Canon Remote Switch RS-60E3, £15 You might wonder why we’re highlighting a remote release that’s been on the market for 30 years. But with many manufacturers now adopting the same 2.5mm connector, it’ll fit a surprising number of cameras, not only from Canon but also Fujifilm, Olympus and Pentax too, including many of this year’s top models. It’s small and cheap, and the cable is designed to wrap neatly around the unit when it’s not in use.
OpTech Envy Strap, £15 Ignore the ridiculous name: owning this strap probably won’t make you the envy of your fellow photographers, but it might just make your neck and shoulders happier. It features a non-stretch design with generous memory foam padding, which means it’s extremely comfortable to wear for extended periods. Its low-profile design is ideally suited to the latest enthusiast-focused mirrorless cameras. The neck pad can even be unclipped to allow use as a hand strap.
Camera cufflinks, £13.29 Look sharp and express your appreciation for cameras from the past with a pair of smart camera cufflinks. We’re partial to these TLR-shaped designs from Onyx Arts, but others are available celebrating SLRs, rangefinders or even old 35mm films. You can also get some natty camera badges.
VSGO Imp, £13.50 Bulb air blowers are invaluable for keeping your camera’s sensor clean of dust, which will otherwise leave unslightly blobs on your images. This 10cm tall version counts as a particularly fine example, thanks to a range of unusual features. Firstly it filters the air that it draws into the bulb, and the filter can be easily removed for cleaning. It also employs a soft silicone tip, rather than plastic or metal, so it shouldn’t damage your sensor. A weighted base means that it always stands upright, which also helps keep the tip clean.
F-stop Gear Dyota Ag+ Ion Mask, £19.50 The coronavirus pandemic has turned life on its head this year, but it’s now clear that wearing a mask is one of the best tools we have for reducing transmission. The Dyota mask from camera bag maker F-stop Gear is a cut above most others you can buy. It employs a triple-layer construction with a water-repellent outer, dense non-woven middle layer and soft liner, making it unusually comfortable to wear for extended shoots. It’s available in a choice of three sizes and eight colours. SanDisk 64GB Extreme PRO UHS-I SDXC Card, £24 With high-speed UHS-II SD memory cards becoming more popular, there are some great deals to be found on older UHS-I versions. If you’re after a reliable SD card, but your camera doesn’t support UHS-II, or you’re not worried about shooting long, fast bursts or 4K video, then you can’t go wrong with SanDisk’s 64GB Extreme PRO UHS-I SDXC card. It offers a write speed of up to 90MB/s and read speed of 170MB/s. It’s also available in larger capacities all the way up to 1TB.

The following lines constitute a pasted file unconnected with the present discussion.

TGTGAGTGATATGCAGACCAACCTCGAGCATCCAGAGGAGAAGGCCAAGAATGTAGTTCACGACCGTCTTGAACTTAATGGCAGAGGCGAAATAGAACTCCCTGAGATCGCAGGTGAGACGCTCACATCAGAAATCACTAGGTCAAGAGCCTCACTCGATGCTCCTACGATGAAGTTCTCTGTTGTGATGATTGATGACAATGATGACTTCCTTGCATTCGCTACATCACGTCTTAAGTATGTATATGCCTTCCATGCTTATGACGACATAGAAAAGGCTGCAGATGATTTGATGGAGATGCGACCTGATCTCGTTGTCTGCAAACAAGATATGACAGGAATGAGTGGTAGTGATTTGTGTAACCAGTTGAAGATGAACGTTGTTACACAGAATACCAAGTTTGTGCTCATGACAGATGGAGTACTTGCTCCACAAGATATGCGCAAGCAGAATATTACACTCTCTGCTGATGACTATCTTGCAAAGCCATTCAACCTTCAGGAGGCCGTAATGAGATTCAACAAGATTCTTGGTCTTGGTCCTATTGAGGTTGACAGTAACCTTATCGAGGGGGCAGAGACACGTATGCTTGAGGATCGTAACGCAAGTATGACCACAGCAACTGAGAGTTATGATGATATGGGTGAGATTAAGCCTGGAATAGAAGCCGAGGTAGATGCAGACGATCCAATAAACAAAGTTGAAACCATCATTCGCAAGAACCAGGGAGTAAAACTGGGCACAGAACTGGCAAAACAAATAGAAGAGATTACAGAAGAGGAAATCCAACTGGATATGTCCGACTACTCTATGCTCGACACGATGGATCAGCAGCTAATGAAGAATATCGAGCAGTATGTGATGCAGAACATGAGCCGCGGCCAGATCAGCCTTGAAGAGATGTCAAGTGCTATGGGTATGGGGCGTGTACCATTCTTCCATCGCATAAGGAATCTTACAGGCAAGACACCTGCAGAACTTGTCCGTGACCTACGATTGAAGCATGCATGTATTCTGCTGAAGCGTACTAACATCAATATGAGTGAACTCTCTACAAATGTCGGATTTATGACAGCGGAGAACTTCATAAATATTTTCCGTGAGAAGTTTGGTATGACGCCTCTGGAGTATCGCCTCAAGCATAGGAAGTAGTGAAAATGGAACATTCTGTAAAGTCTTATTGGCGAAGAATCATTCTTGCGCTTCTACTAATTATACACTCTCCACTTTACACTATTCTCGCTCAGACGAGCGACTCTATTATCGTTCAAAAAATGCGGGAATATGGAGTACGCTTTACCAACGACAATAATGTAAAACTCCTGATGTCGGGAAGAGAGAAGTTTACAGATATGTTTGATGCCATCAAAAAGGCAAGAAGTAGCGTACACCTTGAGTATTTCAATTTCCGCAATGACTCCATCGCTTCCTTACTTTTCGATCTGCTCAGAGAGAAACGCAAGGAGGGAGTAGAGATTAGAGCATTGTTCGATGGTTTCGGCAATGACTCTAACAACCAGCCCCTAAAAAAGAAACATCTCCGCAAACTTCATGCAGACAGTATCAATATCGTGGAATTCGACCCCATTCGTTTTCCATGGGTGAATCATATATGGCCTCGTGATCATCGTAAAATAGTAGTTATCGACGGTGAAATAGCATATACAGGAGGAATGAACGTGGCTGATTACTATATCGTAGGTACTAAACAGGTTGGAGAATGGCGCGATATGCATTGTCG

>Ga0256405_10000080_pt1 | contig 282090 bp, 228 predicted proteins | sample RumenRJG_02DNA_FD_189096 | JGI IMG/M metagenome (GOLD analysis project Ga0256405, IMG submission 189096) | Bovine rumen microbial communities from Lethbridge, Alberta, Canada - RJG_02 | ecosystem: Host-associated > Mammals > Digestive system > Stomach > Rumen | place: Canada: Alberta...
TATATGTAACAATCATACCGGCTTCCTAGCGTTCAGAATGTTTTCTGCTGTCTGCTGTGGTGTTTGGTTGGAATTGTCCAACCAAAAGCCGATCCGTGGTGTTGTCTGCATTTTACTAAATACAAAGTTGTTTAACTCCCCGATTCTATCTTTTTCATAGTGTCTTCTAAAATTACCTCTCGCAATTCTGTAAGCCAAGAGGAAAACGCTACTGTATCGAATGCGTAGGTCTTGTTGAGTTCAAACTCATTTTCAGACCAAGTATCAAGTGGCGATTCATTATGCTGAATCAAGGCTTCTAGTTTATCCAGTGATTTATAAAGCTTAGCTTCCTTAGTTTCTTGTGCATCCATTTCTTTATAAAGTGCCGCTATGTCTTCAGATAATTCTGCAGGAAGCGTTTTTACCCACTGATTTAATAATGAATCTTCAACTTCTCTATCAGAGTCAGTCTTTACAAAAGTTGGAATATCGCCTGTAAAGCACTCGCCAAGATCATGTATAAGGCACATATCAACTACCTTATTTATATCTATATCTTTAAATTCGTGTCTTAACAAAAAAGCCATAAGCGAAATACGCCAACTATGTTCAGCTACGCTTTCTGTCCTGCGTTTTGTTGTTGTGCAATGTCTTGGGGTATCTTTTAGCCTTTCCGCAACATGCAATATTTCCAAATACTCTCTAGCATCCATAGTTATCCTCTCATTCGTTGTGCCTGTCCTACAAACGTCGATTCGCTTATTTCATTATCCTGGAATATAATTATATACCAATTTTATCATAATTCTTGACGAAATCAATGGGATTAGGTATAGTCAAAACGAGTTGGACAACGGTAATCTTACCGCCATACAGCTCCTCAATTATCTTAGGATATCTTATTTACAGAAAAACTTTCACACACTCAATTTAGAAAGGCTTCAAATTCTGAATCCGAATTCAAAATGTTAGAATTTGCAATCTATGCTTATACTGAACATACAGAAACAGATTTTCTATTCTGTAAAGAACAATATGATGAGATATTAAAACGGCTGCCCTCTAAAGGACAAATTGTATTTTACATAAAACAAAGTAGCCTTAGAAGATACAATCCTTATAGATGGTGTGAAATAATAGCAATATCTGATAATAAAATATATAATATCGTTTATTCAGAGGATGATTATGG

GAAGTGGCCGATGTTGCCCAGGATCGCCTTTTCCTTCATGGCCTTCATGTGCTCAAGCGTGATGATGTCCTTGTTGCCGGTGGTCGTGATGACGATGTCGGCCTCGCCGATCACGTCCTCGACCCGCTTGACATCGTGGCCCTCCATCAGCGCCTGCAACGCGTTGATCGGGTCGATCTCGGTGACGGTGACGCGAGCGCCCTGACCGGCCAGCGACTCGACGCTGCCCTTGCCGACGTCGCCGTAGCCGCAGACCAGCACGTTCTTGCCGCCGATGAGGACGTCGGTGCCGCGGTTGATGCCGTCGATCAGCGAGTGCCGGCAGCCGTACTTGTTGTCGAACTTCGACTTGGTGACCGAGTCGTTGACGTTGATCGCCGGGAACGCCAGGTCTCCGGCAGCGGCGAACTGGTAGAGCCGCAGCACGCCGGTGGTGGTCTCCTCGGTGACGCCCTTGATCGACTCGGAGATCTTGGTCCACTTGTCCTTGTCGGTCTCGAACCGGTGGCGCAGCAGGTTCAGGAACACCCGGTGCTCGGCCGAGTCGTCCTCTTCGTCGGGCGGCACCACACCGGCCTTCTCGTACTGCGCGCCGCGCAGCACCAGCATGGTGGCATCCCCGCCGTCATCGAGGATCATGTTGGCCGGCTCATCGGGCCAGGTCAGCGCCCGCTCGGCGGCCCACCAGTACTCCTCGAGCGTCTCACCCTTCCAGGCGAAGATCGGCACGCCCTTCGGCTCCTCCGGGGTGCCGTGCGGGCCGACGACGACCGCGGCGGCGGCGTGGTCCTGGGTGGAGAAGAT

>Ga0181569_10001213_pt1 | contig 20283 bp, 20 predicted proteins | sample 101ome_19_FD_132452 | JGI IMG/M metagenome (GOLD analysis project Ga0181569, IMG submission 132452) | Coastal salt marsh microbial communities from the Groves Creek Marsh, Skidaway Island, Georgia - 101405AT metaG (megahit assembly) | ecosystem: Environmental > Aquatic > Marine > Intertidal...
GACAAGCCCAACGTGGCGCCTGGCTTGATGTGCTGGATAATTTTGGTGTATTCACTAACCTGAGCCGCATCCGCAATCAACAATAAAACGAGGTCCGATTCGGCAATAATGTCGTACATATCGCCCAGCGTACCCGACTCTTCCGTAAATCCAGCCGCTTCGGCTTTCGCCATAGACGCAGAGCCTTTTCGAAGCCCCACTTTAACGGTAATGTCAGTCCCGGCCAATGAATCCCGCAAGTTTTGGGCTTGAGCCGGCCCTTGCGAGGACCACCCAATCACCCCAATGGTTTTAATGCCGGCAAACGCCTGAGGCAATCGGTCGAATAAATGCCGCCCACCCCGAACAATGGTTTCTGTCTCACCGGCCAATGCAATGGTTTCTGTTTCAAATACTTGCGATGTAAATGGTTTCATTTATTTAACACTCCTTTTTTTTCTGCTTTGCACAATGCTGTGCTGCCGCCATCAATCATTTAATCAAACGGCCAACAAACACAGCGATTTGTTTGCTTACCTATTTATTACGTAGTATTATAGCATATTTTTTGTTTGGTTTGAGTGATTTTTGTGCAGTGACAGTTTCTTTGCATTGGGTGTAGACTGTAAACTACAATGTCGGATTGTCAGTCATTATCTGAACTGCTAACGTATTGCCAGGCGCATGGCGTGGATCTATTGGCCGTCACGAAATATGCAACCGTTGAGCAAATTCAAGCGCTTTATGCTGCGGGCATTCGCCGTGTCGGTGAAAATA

Pixel Oppilas RW-221, £25 If you’d like to be able to fire your camera wirelessly from a distance, for example when wanting to include yourself in the shot, this simple radio-frequency unit will do the job with the minimum of fuss, operating over ranges of up to 100m. Both the transmitter and the receiver run off pairs of AAA batteries, with single-shot, continuous, timer and bulb modes available. If necessary, it will also work as a short wired release. It employs interchangeable release cables and is available for almost any brand of camera.
Hoya Ultra-Pro Circular Polariser, £27-£179 Hoya’s premium range of circular polarisers is available in 13 sizes from 37mm to 82mm. These filters boast the toughest glass and use 16 layers of anti-reflective coatings to provide excellent light transmission. They’re also designed to repel water and oil while being scratch and stain resistant. An ultra-thin aluminium frame prevents vignetting when used with wideangle lenses. If you’re on a tighter budget, it’s worth looking at Hoya’s more affordable NX-10 range.
Think Tank Emergency Rain Cover, £30-£55 There’s a lot to be said for having a camera cover that you can pull from your bag to protect your gear in a sudden downpour. This example is designed to fit DSLR or mirrorless cameras and is available in three sizes to accommodate a wide range of lenses. It features a large window to view your camera’s screen and controls and compresses down into a compact carrying pouch for convenience.
Benro Arca Smart 70, £40 This clever dual-purpose device can act as either an Arca Swiss-type quick-release plate for your camera, or as a clamp for holding your smartphone on a tripod. With a neat folding design, it’ll securely hold phones from 5.5cm to 9cm in width, which covers pretty much any sensibly-sized device. It even has a miniature cold-shoe for attaching a small video light or microphone. Fold the clip down and you get a 7cm-long camera plate.
NiSi Compact Filter Kits, £42-£85 Users of compact cameras have rarely had the option to use filters creatively, so it’s great to see NiSi address this with a specially tailored and inexpensive range of kits. They’re available for Fujifilm X100-series cameras, the Sony RX100 VI or VII, and the Ricoh GR, GR II and GR III. The starter kit includes a holder, polariser and Neutral Density gradient filter for just £42, while the Pro kit adds Neutral Density and Natural Night filters for a £11 premium.
RØDE VideoMicro, £55 RØDE is well known for its high-end microphones. Its VideoMicro is a directional microphone that primarily picks up sounds from in front of the camera, and is designed to match small mirrorless cameras. It’s short and light, at 8cm and 42g, thanks to its use of ‘plug-in power’ that’s supplied by most cameras, rather than an internal battery. It’s supplied with a Rycote mount to suppress any handling noises, along with a large furry windshield.